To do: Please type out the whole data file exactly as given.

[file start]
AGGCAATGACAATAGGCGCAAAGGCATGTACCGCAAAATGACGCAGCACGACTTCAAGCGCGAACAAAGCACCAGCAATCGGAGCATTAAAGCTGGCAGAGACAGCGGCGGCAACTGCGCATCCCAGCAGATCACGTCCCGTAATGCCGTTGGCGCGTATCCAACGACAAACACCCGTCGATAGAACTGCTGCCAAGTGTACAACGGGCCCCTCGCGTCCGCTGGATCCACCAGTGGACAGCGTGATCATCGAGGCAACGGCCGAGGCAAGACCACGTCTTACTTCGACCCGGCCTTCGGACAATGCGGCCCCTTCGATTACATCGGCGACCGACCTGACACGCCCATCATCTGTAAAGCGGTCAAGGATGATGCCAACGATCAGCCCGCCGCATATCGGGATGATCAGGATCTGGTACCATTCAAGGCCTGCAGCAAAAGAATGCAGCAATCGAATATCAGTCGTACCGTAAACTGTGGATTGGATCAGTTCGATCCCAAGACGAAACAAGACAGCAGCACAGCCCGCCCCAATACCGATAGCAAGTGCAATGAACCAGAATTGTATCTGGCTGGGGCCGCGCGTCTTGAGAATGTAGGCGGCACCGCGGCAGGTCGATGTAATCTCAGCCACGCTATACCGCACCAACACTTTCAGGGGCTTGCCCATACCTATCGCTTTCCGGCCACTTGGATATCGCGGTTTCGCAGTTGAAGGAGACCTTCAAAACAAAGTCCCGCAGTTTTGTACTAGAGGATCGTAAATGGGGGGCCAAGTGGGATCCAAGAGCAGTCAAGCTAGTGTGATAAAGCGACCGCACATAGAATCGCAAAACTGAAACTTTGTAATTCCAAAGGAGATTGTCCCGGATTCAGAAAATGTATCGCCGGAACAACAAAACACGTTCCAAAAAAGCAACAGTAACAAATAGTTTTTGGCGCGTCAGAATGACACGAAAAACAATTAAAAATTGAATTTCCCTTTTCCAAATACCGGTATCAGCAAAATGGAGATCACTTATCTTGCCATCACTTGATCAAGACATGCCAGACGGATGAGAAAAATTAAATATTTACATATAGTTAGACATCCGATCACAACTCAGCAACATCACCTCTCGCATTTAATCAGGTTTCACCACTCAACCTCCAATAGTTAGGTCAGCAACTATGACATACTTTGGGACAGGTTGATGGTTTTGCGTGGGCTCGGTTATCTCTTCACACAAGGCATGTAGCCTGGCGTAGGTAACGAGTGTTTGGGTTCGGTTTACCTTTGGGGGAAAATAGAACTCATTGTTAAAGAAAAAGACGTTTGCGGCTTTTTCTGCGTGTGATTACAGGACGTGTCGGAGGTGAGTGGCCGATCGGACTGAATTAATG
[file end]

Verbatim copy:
AGGCAATGACAATAGGCGCAAAGGCATGTACCGCAAAATGACGCAGCACGACTTCAAGCGCGAACAAAGCACCAGCAATCGGAGCATTAAAGCTGGCAGAGACAGCGGCGGCAACTGCGCATCCCAGCAGATCACGTCCCGTAATGCCGTTGGCGCGTATCCAACGACAAACACCCGTCGATAGAACTGCTGCCAAGTGTACAACGGGCCCCTCGCGTCCGCTGGATCCACCAGTGGACAGCGTGATCATCGAGGCAACGGCCGAGGCAAGACCACGTCTTACTTCGACCCGGCCTTCGGACAATGCGGCCCCTTCGATTACATCGGCGACCGACCTGACACGCCCATCATCTGTAAAGCGGTCAAGGATGATGCCAACGATCAGCCCGCCGCATATCGGGATGATCAGGATCTGGTACCATTCAAGGCCTGCAGCAAAAGAATGCAGCAATCGAATATCAGTCGTACCGTAAACTGTGGATTGGATCAGTTCGATCCCAAGACGAAACAAGACAGCAGCACAGCCCGCCCCAATACCGATAGCAAGTGCAATGAACCAGAATTGTATCTGGCTGGGGCCGCGCGTCTTGAGAATGTAGGCGGCACCGCGGCAGGTCGATGTAATCTCAGCCACGCTATACCGCACCAACACTTTCAGGGGCTTGCCCATACCTATCGCTTTCCGGCCACTTGGATATCGCGGTTTCGCAGTTGAAGGAGACCTTCAAAACAAAGTCCCGCAGTTTTGTACTAGAGGATCGTAAATGGGGGGCCAAGTGGGATCCAAGAGCAGTCAAGCTAGTGTGATAAAGCGACCGCACATAGAATCGCAAAACTGAAACTTTGTAATTCCAAAGGAGATTGTCCCGGATTCAGAAAATGTATCGCCGGAACAACAAAACACGTTCCAAAAAAGCAACAGTAACAAATAGTTTTTGGCGCGTCAGAATGACACGAAAAACAATTAAAAATTGAATTTCCCTTTTCCAAATACCGGTATCAGCAAAATGGAGATCACTTATCTTGCCATCACTTGATCAAGACATGCCAGACGGATGAGAAAAATTAAATATTTACATATAGTTAGACATCCGATCACAACTCAGCAACATCACCTCTCGCATTTAATCAGGTTTCACCACTCAACCTCCAATAGTTAGGTCAGCAACTATGACATACTTTGGGACAGGTTGATGGTTTTGCGTGGGCTCGGTTATCTCTTCACACAAGGCATGTAGCCTGGCGTAGGTAACGAGTGTTTGGGTTCGGTTTACCTTTGGGGGAAAATAGAACTCATTGTTAAAGAAAAAGACGTTTGCGGCTTTTTCTGCGTGTGATTACAGGACGTGTCGGAGGTGAGTGGCCGATCGGACTGAATTAATG